***

Williams: munching a plum on the street a paper bag of them in her hand They taste good to her They taste good to her They taste good to her

v.

Pope: But as the slightest Sketch, if justly trac’d, Is by ill Colouring but the more disgrac’d, So by false Learning is good Sense defac’d. Some are bewilder’d in the Maze of Schools, And some made Coxcombs Nature meant but Fools. In search of Wit these lose their common Sense, And then turn Criticks in their own Defense.

 

INSULTING LOVE

A stare is an insult,
Although it be filled with love,
For if the rain comes,
It has to come from above:
He has to say hello,
He has to state his case;
He can’t just make her wet
By looking into her face.

She might feel his love
And really want to play
But when you look with love,
There’s very little to say.

The body is excited,
The grass with the dew is wet.
The love shimmers.
Perhaps you’ll talk to her yet.

TEASDALE AND MICHELANGELO IN SWEET 16!

Michelangelo, the great Renaissance artist, does not belong to the English-speaking poetry canon.

Michelangelo’s success in this year’s Scarriet March Madness perhaps proves nothing—after all, this tournament features excerpted lines, not entire poems.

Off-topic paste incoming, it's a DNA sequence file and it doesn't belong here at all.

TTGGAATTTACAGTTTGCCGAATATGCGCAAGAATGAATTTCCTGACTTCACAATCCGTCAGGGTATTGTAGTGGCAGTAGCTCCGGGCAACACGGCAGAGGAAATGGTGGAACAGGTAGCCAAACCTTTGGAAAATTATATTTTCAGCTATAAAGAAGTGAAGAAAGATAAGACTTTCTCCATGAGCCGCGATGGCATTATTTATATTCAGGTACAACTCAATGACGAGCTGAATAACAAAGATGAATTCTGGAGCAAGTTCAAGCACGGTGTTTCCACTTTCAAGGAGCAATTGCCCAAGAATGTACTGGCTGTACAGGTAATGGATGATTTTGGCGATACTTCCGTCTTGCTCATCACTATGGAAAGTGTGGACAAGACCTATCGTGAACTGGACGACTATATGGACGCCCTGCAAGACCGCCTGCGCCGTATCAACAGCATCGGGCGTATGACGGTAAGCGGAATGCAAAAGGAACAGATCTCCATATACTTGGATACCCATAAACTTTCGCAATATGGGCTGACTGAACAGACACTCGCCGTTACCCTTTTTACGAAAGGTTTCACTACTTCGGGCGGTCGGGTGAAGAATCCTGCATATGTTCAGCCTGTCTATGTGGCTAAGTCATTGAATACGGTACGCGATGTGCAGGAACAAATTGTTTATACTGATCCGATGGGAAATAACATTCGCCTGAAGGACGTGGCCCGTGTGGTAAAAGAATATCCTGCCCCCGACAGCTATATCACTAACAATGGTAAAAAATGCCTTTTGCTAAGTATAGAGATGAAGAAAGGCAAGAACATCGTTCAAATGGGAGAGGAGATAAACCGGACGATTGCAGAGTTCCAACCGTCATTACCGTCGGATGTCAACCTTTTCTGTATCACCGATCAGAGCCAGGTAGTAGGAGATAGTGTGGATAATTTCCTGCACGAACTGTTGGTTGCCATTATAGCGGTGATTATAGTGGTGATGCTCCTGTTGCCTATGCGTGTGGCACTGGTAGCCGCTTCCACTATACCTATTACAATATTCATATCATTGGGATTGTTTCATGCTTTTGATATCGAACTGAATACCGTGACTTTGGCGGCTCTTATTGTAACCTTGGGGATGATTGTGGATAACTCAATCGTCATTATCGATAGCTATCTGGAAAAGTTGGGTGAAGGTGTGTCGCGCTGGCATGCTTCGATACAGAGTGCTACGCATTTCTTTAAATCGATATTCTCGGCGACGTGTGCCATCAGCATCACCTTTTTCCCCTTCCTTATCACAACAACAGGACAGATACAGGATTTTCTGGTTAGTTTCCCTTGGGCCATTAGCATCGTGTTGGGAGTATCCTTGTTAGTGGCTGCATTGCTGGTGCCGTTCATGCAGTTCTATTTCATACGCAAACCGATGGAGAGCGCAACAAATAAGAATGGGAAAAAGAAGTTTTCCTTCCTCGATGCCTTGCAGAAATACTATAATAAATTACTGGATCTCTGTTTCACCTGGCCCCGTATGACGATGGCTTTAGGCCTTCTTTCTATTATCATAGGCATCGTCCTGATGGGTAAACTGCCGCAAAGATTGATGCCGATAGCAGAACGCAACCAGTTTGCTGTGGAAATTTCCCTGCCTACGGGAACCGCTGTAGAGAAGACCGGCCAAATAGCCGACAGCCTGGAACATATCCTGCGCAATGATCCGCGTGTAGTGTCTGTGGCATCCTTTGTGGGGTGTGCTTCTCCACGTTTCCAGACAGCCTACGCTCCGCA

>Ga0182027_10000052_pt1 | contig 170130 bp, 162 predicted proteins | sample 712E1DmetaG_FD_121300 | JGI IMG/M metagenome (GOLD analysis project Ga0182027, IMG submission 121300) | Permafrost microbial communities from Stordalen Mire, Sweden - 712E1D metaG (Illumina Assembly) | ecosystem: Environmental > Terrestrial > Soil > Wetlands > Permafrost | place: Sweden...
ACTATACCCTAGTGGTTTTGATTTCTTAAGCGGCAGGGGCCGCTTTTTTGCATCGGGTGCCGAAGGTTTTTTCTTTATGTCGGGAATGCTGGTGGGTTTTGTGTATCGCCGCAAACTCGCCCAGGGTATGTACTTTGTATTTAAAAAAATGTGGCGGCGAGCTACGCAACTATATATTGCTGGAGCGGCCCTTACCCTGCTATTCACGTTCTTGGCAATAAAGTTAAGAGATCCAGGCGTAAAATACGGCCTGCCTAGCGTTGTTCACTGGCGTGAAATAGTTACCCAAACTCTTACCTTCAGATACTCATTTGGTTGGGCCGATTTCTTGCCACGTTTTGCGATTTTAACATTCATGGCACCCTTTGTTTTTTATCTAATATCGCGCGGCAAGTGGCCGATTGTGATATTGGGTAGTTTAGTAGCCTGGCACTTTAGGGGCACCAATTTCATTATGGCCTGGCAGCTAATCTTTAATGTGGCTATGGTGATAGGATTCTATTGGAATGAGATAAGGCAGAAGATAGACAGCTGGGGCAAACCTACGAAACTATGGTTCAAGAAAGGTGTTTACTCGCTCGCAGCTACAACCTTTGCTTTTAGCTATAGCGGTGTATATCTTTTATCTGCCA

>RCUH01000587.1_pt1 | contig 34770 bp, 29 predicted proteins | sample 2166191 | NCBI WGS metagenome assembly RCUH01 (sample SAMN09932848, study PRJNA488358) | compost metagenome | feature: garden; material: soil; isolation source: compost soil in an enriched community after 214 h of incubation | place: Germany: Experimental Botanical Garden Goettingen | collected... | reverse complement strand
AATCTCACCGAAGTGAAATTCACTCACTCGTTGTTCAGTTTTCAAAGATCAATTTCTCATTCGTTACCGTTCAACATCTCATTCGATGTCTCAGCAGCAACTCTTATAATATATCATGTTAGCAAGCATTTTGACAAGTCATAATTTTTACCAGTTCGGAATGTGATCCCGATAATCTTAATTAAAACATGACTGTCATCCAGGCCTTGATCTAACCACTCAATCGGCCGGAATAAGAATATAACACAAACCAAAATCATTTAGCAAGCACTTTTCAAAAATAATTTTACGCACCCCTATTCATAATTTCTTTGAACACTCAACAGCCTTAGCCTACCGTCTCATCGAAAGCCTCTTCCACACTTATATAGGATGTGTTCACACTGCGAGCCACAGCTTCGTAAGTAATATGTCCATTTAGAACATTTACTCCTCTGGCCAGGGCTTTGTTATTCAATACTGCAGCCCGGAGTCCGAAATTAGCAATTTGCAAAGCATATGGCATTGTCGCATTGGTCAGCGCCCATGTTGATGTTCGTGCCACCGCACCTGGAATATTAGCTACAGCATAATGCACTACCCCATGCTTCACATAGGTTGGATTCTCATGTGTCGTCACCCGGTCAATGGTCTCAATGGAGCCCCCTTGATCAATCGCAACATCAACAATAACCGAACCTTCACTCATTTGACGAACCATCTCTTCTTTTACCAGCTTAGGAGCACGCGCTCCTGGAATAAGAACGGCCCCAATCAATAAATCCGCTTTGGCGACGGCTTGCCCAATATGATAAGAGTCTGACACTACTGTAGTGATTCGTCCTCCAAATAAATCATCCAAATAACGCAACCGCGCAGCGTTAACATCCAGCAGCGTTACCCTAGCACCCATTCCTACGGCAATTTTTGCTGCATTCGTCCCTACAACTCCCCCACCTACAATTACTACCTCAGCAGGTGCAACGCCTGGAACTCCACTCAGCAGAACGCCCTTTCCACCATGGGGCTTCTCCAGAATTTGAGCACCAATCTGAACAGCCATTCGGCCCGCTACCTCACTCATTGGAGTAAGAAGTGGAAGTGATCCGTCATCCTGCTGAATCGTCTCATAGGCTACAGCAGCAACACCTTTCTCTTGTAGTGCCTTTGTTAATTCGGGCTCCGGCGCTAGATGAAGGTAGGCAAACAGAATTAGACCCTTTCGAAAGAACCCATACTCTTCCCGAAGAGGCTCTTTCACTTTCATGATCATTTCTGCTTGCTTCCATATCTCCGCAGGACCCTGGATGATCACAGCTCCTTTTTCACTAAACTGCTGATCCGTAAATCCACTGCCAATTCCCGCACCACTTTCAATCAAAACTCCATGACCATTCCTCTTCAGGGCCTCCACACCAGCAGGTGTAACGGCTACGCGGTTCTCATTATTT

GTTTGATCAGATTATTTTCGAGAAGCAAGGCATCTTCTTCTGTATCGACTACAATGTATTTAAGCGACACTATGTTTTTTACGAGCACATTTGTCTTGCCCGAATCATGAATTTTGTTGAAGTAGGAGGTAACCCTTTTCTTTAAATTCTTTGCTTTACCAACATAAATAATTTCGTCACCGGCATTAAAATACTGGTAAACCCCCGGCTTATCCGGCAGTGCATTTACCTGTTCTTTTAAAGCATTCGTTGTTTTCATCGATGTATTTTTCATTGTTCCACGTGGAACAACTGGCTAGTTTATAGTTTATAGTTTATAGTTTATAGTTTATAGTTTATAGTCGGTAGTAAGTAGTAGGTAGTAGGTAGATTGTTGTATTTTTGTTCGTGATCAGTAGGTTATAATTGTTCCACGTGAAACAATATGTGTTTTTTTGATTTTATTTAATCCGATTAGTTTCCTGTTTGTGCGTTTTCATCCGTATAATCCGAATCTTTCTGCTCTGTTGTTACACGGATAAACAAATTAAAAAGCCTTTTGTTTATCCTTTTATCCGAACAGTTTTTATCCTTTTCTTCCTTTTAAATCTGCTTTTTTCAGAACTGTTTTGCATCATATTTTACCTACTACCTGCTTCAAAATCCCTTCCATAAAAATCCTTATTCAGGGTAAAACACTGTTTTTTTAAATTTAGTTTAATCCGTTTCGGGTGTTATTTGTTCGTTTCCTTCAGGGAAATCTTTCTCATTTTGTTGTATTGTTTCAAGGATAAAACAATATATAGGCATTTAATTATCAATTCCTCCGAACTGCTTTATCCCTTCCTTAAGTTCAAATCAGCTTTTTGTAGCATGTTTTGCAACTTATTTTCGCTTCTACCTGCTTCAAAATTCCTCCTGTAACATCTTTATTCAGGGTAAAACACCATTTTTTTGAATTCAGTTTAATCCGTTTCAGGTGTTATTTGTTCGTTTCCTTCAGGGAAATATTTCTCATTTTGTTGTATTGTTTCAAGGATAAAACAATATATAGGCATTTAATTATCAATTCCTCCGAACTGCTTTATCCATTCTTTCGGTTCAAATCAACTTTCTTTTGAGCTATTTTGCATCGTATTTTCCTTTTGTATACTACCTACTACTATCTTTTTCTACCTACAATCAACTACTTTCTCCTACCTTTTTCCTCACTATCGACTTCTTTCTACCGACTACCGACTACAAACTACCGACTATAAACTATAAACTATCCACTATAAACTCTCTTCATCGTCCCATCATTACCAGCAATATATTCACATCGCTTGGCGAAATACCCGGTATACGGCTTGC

The experiment has nonetheless proved interesting. First, Michelangelo is an interesting discovery. His poetry is good. Even in the English translations available.

And secondly, with the assertion that “a long poem does not exist,” Edgar Poe, in the mid-19th century, ushered in a new criterion. It is really very simple, and Scarriet has followed Poe’s insight to its logical conclusion: poetry is poetry in as much as it pleases immediately, and in its smallest parts: prose can be unremarkable as it builds; poetry we define as that which is remarkable right away: it is poetry as much as it makes an impression right away—in one line, or a few.

Therefore, let’s be frank: the modern prose poem, which takes time to unfold and make its “poetic” impression on the reader, hasn’t got a chance in this tournament.

And let’s be even more frank: what is the advantage of writing poetry which is not poetry?

Or, to put it another way: is there anything wrong with the type of writing which makes a strong impression immediately?

We cannot think of any reason—touching on pleasure, usefulness, or pedagogy—why this type of writing does not deserve the highest acclaim, should not be considered an expression of the highest virtue.

And yet—who writes like this anymore:

Fate is a wind and red leaves fly before it Far apart, far away in the gusty time of year—Seldom we meet now, but when I hear you speaking, I know your secret, my dear, my dear.

Which poet today produces work like the above—to critical acclaim?

None.

And yet here is that type of writing which deserves notice—which moves, entertains, pleases on its own and also demonstrates what language itself can do.